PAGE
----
The market optimism that had pushed mortgage rates lower since late-March reversed last week on ever-rising oil prices and a bleak outlook from the Federal Reserve.
When gas prices reached $3.93 Friday, it re-ignited inflation concerns and inflation, you'll remember, is the enemy of mortgage rates.
As expected, mortgage rates spiked into Friday's market close.
Markets were closed for Memorial Day but re-open this morning with traders feeling apprehensive about mortgage market investments. There are many reasons to park money elsewhere, after all.
- The U.S. dollar is trolling near all-time lows against the Euro
- Oil markets are returning incredibly high rates of return
- Big banks are still writing off large mortgage losses
All three of these reasons reduce demand for mortgage bonds and -- because mortgage rates move in the opposite direction of mortgage bond prices -- mortgage rates rise.
This week, a few inflation-related data points will cross the wires including the Fed's preferred inflation gauge -- PCE.
PCE stands for Personal Consumption Expenditures and it measures the cost of living for ordinary people. It's the Fed's preferred measurement because PCE accounts for Americans buying more chicken when meat gets expensive, or buying more fruits when vegetables get expensive, et cetera.
PCE is different from the Consumer Price Index because CPI is a "fixed" basket of products.
If PCE is running high, expect the exodus from mortgage bonds to continue and rates to run higher. If PCE is flat or lower, mortgage rates should fall.
(Image courtesy: Gasbuddy.com)
It's not often that a mainstream media publication taunts renters into buying homes, but that's exactly what Smart Money does in its latest issue.
The Smart Money Web site "lead-in" reads 5 (Lame) Excuses for Not Buying a Home. Wow That's a forceful title!
The the article raises very good counter-points to the more popular reasons why renters avoid homeownership.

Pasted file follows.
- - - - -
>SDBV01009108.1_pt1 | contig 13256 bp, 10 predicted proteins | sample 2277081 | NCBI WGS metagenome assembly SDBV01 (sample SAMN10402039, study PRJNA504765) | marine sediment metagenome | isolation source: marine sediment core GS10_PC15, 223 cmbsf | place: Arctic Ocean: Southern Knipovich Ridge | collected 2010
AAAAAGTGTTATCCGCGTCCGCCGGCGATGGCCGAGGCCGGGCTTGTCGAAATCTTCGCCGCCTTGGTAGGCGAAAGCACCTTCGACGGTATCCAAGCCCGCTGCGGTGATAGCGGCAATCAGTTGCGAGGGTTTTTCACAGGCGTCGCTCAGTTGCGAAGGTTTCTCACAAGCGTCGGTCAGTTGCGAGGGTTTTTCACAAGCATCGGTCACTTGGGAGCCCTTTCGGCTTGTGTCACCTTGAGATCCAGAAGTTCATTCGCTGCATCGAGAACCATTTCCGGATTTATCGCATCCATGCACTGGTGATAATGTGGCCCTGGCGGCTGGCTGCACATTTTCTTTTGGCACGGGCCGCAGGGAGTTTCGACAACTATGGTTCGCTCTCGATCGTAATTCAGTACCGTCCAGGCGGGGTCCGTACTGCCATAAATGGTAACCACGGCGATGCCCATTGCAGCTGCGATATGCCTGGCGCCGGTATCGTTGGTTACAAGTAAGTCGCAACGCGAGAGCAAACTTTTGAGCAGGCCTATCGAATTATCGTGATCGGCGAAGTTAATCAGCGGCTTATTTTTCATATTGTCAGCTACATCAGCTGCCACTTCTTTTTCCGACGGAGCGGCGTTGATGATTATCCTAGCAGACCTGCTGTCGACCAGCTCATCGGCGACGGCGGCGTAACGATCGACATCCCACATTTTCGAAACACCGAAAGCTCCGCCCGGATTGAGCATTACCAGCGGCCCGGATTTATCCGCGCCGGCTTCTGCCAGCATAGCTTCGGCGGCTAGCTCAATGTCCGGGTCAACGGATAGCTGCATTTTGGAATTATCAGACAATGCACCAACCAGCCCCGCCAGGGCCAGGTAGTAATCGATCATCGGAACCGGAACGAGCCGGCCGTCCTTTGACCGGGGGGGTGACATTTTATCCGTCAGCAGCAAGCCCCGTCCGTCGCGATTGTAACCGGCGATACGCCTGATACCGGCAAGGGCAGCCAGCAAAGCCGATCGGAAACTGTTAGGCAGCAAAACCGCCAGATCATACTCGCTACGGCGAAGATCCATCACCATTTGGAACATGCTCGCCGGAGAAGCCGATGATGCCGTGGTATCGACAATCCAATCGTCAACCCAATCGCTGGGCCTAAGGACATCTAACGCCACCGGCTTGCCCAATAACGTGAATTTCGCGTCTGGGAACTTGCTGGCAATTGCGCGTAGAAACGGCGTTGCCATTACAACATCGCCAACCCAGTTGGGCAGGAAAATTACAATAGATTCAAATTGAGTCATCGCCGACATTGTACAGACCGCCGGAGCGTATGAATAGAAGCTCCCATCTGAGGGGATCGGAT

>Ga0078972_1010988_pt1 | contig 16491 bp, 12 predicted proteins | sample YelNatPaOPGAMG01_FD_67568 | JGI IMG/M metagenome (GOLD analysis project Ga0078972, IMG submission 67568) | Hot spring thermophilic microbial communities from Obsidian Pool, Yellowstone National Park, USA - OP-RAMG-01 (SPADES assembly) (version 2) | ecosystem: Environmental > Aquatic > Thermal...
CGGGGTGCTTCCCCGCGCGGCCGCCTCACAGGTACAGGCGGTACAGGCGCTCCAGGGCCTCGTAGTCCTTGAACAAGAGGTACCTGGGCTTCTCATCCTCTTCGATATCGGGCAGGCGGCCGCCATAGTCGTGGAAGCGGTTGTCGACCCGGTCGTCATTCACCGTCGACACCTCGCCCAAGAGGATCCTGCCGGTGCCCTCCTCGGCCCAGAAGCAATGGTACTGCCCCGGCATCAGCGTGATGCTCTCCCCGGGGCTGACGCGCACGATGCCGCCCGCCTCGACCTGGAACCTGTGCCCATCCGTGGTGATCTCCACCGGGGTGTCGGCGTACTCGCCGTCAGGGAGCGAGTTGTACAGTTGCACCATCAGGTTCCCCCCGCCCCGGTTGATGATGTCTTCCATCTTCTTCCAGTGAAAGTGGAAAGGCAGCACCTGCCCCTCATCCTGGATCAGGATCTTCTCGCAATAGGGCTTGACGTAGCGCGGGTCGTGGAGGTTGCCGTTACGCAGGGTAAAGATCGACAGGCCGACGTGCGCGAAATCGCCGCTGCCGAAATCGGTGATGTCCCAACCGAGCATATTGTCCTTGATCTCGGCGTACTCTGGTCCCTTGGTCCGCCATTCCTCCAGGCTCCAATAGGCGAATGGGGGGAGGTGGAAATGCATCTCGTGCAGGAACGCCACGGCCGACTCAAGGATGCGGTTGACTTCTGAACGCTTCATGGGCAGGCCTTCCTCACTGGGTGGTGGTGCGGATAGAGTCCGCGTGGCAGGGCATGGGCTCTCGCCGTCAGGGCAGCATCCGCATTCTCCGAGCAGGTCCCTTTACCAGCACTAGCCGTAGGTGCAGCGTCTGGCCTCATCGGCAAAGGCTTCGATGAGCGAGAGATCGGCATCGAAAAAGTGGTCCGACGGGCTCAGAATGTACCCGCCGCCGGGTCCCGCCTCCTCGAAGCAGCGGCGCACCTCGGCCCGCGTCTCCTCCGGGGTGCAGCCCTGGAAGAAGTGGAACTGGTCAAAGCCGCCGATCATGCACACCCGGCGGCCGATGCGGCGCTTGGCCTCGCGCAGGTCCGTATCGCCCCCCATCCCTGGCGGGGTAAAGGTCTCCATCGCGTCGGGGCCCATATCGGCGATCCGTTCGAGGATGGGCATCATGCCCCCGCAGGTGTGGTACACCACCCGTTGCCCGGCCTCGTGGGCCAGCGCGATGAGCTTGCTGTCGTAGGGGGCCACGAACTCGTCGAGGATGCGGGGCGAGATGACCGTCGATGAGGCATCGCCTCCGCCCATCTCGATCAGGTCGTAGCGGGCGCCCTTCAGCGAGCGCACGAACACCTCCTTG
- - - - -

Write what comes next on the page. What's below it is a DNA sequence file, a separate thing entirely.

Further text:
Owning a home is a serious responsibility and does require commitment. However, a renter should not feel bullied or hurried into buying because for as much as personal economics are at play, personal emotions are at play, too. Both deserve respect.
So, renters: Put your blinders on and give the Smart Money article a read.
Three weeks after adjourning, Federal Reserve officials release detailed minutes of their most recent meeting.
The April 30, 2008 minutes were released Wednesday and it affirmed traders' beliefs that the Federal Reserve will not be in a hurry to lower the Fed Funds Rate again.
This is bad news for two groups of people whose borrowing costs are tied to Prime Rate, the interest rate that is 3 percentage points higher than the Fed Funds Rate:
- Homeowners with home equity lines of credit
- Americans with credit card debt
Because Prime Rate moves in lock-step with the Fed Funds Rate, it, too, has fallen by 3.25 percent since September and now rests at 5.000 percent.
With the release of the April FOMC Minutes, though, it appears that Prime Rate is more likely to increase than to decrease moving forward.
If your home equity line of credit offers a "convert-to-fixed-rate" option, now may be a good time to consider switching over. Be sure to talk with your loan officer first, though -- he/she may have alternate options for you.
(Image courtesy: The Wall Street Journal Online)